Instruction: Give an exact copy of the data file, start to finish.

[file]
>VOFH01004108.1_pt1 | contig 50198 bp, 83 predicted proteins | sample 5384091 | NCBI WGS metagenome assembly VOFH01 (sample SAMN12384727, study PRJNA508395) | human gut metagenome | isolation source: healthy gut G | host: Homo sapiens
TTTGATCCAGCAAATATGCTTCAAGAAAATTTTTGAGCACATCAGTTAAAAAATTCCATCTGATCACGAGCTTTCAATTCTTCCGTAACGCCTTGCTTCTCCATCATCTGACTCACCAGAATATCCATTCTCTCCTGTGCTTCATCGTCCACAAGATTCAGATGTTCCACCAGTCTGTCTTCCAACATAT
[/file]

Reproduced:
>VOFH01004108.1_pt1 | contig 50198 bp, 83 predicted proteins | sample 5384091 | NCBI WGS metagenome assembly VOFH01 (sample SAMN12384727, study PRJNA508395) | human gut metagenome | isolation source: healthy gut G | host: Homo sapiens
TTTGATCCAGCAAATATGCTTCAAGAAAATTTTTGAGCACATCAGTTAAAAAATTCCATCTGATCACGAGCTTTCAATTCTTCCGTAACGCCTTGCTTCTCCATCATCTGACTCACCAGAATATCCATTCTCTCCTGTGCTTCATCGTCCACAAGATTCAGATGTTCCACCAGTCTGTCTTCCAACATAT